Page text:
By Paula Katinas
Brooklyn Daily Eagle
Paul Birkelund stood at attention as Rep. Michael Grimm (R-Bay Ridge-Dyker Heights) pinned a National Defense Service medal on his chest. The brief ceremony, which took place in Grimm’s Brooklyn district office on Sept. 4, was 51 years in the making.
Birkelund, a 71-year-old Bay Ridge resident, dropped out of Fort Hamilton High School in 1958 to join the Army, serving for three years, mainly in Germany and France. He never received his service medal, an award given to every military member upon leaving the service. Birkelund completed his tour of duty in 1961, during the Cold War.
He left the army and returned to civilian life, not thinking about the medal he was owed by the U.S. government. “We didn’t think about things like that back then. Nobody gave us nothing. We just did our duty. Now, they get parades and everything,” Birkelund said.
Well, Birkelund isn’t getting a parade. But Grimm, a Marine Corps veteran, said he heard about the oversight involving Birkelund’s medal from a member of Birkelund’s family and wanted to correct it. “He did not receive it. There were problems with the paperwork. Sometimes that happens with the military,” Grimm said, adding that it took him 10 years to get his medal.
“There’s a lot of frustration involved in navigating the V.A. and D.O.D.,” he said, referring to the Veterans Administration and the Department of Defense.
Grimm contacted officials at the Pentagon and arranged for Birkelund’s medal to be delivered to his office. “Every single veteran is special and should never be forgotten. We want to make sure every veteran knows they’re special. As a fellow veteran myself, I tried to cut the red tape,” Grimm said.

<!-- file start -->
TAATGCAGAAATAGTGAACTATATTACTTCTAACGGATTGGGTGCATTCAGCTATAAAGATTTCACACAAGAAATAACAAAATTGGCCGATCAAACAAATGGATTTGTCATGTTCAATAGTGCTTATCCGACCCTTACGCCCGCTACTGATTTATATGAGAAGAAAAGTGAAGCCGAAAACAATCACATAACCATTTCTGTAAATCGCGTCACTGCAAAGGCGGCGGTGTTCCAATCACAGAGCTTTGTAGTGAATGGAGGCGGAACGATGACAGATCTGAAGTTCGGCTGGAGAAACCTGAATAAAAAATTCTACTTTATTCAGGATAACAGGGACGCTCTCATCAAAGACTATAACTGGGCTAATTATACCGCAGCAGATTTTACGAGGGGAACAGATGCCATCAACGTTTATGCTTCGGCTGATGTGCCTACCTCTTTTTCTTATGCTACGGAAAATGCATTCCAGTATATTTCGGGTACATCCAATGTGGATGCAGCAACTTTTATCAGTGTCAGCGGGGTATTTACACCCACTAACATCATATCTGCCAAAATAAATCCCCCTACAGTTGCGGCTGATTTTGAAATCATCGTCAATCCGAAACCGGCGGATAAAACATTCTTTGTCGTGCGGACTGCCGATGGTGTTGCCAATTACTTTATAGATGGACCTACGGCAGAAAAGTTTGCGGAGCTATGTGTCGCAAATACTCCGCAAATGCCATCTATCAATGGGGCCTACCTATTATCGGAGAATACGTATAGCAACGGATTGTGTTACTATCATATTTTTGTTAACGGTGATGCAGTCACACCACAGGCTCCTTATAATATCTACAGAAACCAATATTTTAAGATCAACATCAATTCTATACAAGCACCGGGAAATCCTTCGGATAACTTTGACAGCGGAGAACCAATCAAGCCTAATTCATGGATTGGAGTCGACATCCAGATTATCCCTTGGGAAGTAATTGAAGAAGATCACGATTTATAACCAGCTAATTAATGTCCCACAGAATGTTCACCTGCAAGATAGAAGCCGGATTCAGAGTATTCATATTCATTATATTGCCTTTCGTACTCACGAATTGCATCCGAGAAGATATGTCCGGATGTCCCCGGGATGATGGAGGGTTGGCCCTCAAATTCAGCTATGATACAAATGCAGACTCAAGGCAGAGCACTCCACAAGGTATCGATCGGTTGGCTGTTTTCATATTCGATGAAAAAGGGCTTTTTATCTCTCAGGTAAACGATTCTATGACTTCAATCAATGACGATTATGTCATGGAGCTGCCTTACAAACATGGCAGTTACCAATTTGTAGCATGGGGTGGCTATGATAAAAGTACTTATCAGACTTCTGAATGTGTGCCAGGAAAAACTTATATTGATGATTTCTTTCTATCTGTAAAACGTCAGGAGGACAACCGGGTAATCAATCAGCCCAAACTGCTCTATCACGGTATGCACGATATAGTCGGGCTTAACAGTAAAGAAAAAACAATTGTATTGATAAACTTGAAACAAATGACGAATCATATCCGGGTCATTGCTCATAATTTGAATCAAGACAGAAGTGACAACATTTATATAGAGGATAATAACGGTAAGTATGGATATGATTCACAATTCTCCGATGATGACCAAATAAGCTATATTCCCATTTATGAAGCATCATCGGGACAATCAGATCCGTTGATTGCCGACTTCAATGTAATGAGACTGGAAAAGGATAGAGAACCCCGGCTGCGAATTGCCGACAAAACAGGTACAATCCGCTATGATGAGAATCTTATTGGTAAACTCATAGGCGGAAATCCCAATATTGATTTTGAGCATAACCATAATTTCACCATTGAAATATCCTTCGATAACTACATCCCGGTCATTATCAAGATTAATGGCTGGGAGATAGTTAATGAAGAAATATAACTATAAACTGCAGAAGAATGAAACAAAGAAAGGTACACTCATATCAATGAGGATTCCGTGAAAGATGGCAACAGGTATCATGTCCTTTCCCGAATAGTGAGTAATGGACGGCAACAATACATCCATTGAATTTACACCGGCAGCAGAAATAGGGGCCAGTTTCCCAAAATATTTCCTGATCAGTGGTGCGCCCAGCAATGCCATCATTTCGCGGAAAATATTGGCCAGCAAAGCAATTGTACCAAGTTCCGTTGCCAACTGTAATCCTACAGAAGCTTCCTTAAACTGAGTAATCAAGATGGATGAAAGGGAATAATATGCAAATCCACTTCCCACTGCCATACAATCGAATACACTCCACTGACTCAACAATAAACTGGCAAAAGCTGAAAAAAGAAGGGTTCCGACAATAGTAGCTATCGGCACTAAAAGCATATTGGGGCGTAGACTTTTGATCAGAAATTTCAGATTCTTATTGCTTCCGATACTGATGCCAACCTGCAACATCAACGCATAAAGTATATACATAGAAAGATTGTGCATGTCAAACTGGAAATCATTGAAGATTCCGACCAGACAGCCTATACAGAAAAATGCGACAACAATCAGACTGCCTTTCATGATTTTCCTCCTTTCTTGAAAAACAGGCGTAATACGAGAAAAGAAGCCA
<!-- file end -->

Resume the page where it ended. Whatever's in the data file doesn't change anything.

The medal ceremony was short and simple. Grimm was joined by Col. Eluyn Gines, commanding officer of the Fort Hamilton Army Base, as he paid tribute to Birkelund in his office at 7308 13th Ave. Grimm and Gines each took turns pinning the medal on Birkelund’s green shirt. “We cannot thank you enough,” Gines told Birkelund. “Your service is the reason our nation is strong today,” Gines said. The fort commander said he also wanted to salute Birkelund as a fellow military man. “You set the pace for us,” he told the veteran.
Birkelund seemed touched by the tribute. Asked how he felt about the fact that at long last he was receiving his medal, he uttered one word: “Fantastic!”
Birkelund said he is proud of his service and that he believes he did his part in keeping the country safe. He served in Germany at a tense time. Russia was exerting its influence over the Iron Curtain countries. The Berlin Wall was built in 1961. Birkelund had left the military by then, but he remembers the East-West tensions during his time Germany.
“We stared down the Russians. We’re the reason we don’t speak Russian in this country today,” he said.
Birkelund looks back on his army days with pride and fondness. “We had a lot of fun. And the beer in Germany was great!” he said.